We need trees more than ever, but will that be enough?

Shady trees do wonders for cities, people and the climate. But are they enough to make a difference now? Trees aren’t the only form of urban greening, so what else can we do?


As the climate warms, tree-planting is an obvious and attractive solution. But these initiatives can take 30 years or more to bear fruit, and there’s often a lot that stands in the way of greening our towns. This article featuring Dr Lucy Richardson discusses why we need trees in our cities, why that’s so hard to implement, and what else we can do.

Many of us understand the dire need for urban greening. With careful thought, it has myriad benefits.

Tree cover dampens urban heat island effect. This is when city centres tend to be hotter on average than surrounding areas. This is due to them having more roads and large buildings made of materials (like concrete, glass and steel) that capture heat from the sun. As we both develop and densify city centres, and continue building out suburban sprawl, this effect will only increase.

Greener areas also do wonders for air quality, mental health, and the numerous other creatures who use them as habitats and refuge. Even more so if they’re biodiverse and meant to last.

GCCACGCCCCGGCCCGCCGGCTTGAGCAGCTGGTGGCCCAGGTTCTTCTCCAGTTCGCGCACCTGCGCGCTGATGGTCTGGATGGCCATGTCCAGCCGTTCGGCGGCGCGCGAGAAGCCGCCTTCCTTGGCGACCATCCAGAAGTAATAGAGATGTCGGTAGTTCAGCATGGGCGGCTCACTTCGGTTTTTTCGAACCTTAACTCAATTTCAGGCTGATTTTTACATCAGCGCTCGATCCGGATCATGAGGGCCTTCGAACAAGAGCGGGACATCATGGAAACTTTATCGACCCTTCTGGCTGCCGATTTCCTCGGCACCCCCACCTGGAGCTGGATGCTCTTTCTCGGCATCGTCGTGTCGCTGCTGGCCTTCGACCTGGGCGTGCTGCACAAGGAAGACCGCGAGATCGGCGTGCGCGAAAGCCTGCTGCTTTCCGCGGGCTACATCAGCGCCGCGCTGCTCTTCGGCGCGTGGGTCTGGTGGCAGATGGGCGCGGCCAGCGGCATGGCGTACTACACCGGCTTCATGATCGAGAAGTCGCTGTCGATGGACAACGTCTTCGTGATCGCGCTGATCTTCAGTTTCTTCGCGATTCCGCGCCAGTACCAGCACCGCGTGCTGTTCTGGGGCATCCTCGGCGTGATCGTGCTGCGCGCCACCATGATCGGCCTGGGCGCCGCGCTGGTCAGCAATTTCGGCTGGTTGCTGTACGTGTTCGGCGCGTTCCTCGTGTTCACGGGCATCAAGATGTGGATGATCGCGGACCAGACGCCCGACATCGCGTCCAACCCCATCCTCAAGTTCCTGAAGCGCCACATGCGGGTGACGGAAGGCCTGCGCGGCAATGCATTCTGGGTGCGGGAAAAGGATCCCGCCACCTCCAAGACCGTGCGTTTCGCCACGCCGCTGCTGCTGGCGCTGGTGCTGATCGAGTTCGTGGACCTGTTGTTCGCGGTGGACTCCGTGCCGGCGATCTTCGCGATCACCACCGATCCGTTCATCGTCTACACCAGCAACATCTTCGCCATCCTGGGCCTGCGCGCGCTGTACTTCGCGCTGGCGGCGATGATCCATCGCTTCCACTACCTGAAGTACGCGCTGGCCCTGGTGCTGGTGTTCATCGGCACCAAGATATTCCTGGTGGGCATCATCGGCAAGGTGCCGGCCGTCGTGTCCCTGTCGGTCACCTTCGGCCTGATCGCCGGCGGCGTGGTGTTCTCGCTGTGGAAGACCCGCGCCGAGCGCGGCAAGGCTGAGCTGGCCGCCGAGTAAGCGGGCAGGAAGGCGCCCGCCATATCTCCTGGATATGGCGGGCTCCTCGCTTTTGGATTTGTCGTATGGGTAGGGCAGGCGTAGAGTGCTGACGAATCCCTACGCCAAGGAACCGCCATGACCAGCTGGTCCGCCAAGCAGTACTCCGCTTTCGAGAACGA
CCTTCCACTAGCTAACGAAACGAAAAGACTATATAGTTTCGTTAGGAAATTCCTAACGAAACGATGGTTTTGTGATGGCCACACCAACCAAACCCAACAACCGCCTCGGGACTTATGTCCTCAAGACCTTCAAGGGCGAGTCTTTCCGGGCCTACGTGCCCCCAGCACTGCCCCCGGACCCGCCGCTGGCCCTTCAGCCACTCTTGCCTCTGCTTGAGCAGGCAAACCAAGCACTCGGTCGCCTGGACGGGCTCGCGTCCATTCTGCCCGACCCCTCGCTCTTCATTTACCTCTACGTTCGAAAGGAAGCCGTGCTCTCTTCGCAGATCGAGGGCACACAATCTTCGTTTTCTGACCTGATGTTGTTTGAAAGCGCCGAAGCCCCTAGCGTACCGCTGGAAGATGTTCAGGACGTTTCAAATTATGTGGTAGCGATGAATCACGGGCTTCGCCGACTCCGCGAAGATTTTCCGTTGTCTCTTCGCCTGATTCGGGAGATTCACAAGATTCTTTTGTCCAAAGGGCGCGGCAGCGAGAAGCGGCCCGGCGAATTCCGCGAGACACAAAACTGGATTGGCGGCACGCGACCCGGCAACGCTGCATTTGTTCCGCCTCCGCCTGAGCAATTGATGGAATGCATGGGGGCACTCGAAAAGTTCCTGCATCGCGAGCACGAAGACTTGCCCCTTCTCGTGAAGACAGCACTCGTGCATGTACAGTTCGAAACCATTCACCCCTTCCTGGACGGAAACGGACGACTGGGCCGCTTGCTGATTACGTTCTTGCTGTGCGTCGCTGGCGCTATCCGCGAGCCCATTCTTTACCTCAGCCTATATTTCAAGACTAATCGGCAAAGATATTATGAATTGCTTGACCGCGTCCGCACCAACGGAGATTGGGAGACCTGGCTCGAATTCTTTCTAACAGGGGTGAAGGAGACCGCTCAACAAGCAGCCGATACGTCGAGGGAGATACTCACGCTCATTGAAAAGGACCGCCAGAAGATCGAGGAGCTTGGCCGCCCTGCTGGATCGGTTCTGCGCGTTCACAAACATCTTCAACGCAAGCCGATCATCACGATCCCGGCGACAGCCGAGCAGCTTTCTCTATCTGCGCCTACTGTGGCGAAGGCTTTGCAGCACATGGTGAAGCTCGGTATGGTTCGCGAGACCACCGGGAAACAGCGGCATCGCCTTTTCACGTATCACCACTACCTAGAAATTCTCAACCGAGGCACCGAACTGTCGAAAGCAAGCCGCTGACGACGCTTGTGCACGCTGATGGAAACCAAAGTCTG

But we’ve talked about the benefits of trees in our towns at length before. Still, given obstacles such as time and policy, relying solely on tree planting projects won’t cut it. However, tree planting isn’t the only way to go about urban greening.

“We can’t just green up everywhere and then hope that’s going to solve it, because it won’t.”

Dr Lucy Richardson

What we need is community action. Sometimes larger scales like a whole city’s, state’s or country’s planning takes time and leaves out key details. So it’s up to local governments and communities to take charge. Or, legislation could

We also need other solutions like permeable pavements and water sensitive urban design. We can incorporate natural systems into our urban design. Things like rain gardens and wetlands can be carbon sinks while helping with stormwater drainage.

And then there are green roofs and living walls. Living or green walls are vertical gardens on the sides of buildings. A green roof is, of course, a very similar strip of plants across the roof the of building. These innovations are beautiful and can make a huge, long-term difference. However, they may not currently be economically viable. More developments or incentives could be brought in to support these solutions.

It takes everyone and a range of initiatives to make a difference. There is no cure-all for climate change.

Richardson closes the article by saying that even if every apartment or household had a window box garden, it would make a difference. Every little helps.

For details and the full article, click here.


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